I wrote an eight-page essay on this novel earlier today, but I will spare you the details. Suffice it to say, Phil Klay (pronounced like “Kly,” not “Clay”), author of Redeployment, a twelve part cycle of short stories, did an amazing job trying to create historical verisimilitude using basic language. He does not employ a stream-of-consciousness format; he speaks like a soldier would.
All kinds of soldiers. A Mortuary Affairs Marine extricating dismembered corpses from the trash heaps they landed in. An officer behind a desk at a FOB (Forward Operating Base), struggling to help reconstruct a broken country back in 2008. An 0311 (infantry), a.k.a. rifleman, or grunt, sweeping houses in 2005. An artilleryman aiming his crew-serviced Howitzer at an unseen enemy six miles, or ten kliks (kilometers), south of him. A graduate student using mixed martial arts to distract himself from the fact that his classmates haven’t seen what he’s seen.
After his own deployment, author Phil Klay conducted years of research, resulting in a National Book Award Winner that attempts to show OIF (Operation Iraqi Freedom) with all its realities, and without political spin or pointless moralizing. Klay tries to tell it like it is. As a civilian, I wouldn’t know either way, but what I can say for sure is that the book leaves a lasting impression.
I would like to hear what veterans think of Redeployment. In the meantime, let me leave you with the passage (pp. 261-62) from the story “Unless It’s a Sucking Chest Wound” that I analyzed to death in my essay. I argued that this quote contains all of the major themes of the book, and elucidated on every aspect of war that could be traced from this story to the other eleven. This is Phil Klay’s wonderful writing, not mine:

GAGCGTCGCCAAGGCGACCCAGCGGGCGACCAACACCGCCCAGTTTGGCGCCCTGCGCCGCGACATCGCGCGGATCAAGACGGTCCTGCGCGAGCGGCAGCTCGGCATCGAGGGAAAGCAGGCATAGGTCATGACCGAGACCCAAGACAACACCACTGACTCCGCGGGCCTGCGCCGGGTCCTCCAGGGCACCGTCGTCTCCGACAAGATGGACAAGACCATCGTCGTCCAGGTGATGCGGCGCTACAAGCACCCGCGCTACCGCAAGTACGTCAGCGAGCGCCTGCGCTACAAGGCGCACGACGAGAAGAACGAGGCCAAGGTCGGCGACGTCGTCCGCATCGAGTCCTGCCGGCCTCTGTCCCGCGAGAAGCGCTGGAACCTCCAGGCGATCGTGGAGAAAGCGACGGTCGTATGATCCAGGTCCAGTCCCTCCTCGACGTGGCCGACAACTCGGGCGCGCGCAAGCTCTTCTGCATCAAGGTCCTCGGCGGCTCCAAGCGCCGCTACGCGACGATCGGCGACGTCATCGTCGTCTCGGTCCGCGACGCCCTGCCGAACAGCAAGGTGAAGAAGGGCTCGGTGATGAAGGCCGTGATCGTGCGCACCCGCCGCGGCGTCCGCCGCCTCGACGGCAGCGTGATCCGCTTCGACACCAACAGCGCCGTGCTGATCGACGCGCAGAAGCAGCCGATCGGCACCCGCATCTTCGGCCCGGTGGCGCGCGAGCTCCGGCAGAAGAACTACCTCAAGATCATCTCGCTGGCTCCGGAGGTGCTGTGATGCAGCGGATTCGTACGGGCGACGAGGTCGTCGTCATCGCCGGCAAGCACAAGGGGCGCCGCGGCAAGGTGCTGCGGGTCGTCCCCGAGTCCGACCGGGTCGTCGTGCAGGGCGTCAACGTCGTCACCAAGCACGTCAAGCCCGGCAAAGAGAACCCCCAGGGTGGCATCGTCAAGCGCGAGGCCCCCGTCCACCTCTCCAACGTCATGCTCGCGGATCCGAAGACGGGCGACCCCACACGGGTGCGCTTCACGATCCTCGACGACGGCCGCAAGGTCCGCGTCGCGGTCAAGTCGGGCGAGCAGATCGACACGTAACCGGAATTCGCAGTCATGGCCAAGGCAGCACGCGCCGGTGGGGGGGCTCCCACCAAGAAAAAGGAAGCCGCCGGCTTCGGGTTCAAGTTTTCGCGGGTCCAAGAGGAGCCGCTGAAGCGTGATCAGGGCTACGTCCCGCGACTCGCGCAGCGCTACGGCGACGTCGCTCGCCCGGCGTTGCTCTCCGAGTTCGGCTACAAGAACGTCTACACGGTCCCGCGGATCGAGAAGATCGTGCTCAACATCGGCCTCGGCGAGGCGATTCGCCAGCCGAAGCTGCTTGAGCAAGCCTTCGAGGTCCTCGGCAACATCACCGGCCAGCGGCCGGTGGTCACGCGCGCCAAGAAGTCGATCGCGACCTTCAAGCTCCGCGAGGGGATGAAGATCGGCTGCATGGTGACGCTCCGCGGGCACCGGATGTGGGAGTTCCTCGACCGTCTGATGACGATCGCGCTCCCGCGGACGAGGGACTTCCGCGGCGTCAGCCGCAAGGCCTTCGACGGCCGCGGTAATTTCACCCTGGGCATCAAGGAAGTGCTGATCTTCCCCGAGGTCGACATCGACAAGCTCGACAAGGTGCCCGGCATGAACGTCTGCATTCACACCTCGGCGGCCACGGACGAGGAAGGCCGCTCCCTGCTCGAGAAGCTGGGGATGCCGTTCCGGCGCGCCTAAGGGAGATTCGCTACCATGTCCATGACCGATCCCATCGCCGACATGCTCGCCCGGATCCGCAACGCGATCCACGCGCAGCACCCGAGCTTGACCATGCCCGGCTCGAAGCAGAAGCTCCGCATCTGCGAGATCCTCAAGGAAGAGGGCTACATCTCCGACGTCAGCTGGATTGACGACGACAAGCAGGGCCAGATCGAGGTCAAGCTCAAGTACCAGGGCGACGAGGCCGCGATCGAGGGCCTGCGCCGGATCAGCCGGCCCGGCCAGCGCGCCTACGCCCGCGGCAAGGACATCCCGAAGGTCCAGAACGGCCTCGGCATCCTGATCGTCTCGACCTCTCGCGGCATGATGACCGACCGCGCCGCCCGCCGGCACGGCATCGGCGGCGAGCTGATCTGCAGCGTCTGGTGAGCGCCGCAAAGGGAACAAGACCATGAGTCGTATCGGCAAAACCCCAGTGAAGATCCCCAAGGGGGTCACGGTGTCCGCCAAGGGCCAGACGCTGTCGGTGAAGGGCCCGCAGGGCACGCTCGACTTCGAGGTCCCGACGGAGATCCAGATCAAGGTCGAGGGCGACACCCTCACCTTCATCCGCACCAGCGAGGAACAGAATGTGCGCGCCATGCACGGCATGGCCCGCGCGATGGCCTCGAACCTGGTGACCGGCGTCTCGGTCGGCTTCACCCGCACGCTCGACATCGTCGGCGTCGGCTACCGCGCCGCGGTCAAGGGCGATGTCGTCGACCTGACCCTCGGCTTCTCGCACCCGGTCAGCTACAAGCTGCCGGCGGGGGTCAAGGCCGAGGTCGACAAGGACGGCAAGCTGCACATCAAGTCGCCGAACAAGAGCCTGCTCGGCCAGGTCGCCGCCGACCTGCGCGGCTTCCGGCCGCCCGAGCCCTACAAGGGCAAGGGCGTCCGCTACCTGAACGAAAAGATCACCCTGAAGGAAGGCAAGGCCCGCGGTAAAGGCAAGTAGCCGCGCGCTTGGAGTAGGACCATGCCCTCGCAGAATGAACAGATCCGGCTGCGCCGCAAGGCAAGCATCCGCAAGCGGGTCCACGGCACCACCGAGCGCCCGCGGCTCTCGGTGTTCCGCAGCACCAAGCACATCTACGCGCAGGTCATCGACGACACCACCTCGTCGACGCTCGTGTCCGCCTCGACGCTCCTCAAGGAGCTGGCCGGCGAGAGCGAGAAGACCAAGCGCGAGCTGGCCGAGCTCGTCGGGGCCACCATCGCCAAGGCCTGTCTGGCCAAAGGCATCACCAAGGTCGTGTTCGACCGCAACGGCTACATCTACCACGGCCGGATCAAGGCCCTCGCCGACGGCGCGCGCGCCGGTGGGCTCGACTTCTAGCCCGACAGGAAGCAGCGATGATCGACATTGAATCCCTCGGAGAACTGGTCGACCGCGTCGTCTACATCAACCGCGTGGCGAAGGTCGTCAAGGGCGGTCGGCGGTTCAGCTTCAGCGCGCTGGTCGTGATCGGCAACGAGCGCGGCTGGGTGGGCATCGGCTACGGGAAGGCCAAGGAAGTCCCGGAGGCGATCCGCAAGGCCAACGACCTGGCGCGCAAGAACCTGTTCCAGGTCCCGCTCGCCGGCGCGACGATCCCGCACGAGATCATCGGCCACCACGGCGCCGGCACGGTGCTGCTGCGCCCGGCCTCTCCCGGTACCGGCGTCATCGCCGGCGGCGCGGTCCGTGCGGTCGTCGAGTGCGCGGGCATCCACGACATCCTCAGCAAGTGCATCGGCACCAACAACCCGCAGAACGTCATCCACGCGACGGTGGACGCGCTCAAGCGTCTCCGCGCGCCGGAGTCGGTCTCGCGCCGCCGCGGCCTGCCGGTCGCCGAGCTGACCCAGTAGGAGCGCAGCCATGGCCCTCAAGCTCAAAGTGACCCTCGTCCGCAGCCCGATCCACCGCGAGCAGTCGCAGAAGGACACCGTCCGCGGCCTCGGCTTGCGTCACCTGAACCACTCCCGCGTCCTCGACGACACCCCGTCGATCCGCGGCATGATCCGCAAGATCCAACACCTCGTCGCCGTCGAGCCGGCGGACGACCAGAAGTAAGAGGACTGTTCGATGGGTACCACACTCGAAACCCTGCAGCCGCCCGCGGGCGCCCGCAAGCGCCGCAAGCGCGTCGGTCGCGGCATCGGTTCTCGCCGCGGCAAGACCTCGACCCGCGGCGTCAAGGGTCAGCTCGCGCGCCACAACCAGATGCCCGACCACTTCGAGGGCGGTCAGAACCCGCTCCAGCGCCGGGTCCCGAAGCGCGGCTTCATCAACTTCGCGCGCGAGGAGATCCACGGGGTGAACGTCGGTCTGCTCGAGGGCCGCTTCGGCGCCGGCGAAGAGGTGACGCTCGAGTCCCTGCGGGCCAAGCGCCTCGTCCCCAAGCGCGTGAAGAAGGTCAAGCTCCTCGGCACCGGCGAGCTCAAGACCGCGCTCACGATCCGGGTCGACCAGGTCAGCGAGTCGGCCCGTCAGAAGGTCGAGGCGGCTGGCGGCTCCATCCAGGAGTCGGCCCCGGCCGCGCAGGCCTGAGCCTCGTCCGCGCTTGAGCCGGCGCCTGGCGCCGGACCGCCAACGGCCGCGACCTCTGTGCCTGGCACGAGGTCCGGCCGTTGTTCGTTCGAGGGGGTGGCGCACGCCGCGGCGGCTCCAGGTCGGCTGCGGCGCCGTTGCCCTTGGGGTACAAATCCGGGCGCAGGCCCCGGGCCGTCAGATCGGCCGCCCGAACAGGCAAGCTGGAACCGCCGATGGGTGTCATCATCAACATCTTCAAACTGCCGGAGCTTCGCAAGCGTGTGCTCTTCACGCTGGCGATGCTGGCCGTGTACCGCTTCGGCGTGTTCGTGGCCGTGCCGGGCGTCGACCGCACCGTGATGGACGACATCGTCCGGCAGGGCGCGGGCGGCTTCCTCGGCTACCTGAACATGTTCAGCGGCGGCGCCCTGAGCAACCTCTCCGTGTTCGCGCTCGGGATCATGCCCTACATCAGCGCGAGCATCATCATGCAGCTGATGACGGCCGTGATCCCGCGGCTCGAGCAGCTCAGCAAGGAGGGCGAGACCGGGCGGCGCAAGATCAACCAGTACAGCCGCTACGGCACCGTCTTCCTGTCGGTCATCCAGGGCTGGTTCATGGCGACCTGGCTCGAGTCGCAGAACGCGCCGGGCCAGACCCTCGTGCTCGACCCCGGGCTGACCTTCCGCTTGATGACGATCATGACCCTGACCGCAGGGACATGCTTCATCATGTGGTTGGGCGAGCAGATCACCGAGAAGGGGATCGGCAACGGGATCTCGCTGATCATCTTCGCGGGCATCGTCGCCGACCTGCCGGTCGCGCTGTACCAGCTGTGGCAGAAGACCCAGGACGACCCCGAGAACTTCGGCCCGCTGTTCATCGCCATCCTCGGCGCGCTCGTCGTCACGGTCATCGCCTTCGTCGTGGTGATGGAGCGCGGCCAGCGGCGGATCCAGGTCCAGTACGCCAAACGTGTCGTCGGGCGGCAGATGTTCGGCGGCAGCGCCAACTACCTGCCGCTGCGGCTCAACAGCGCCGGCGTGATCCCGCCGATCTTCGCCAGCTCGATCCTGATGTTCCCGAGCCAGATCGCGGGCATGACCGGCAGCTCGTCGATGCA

The first few months we had a lot of sex, and I went on a lot of runs. You run fast enough, it gets better, all the pent-up emotions expressed in the swing of your arms, the burn in your chest, the slow, heavy weight of exhaustion in your legs, and you can just think. You can think in a rage, in sorrow, in anything at all, and it doesn’t tear you up because you’re doing something, something hard enough to feel like an appropriate response to the turmoil in your head. Emotions need some kind of physical outlet. And if you’re lucky, the physical takes over completely. When I used to do mixed martial arts, that would happen. You exhaust yourself to the point where only pain and euphoria remain. When you’re in that state, you don’t miss everything else, all the little feelings you have.
When I was in Iraq, I saw Marines come in injured and I’d go visit them with Lieutenant Colonel Motes, the incompetent asshole whose poor grasp of COIN was getting them hurt. A lot of them, they wouldn’t ask about themselves or about the terrible injuries they had. They’d ask about their buddies, the Marines with them, even the ones not hot hurt as bad. Inspiring stuff. Except when I saw those guys, they’d already been given anesthetics of some kind. Plus, all the really bad ones were unconscious. After the suicide bombing, though, some of the Iraqis we saw were in so much pain, they were just writhings. If their eyes were open, they weren’t seeing, and those whose ears hadn’t burst weren’t hearing, and I’m sure if they could have though anything, they’d have thought about their sons, daughters, fathers, mothers, friends, but their mouths were just screaming. A human being in enough pain is just a screaming animal.
You can’t get there with pleasure. You can try, but you can’t.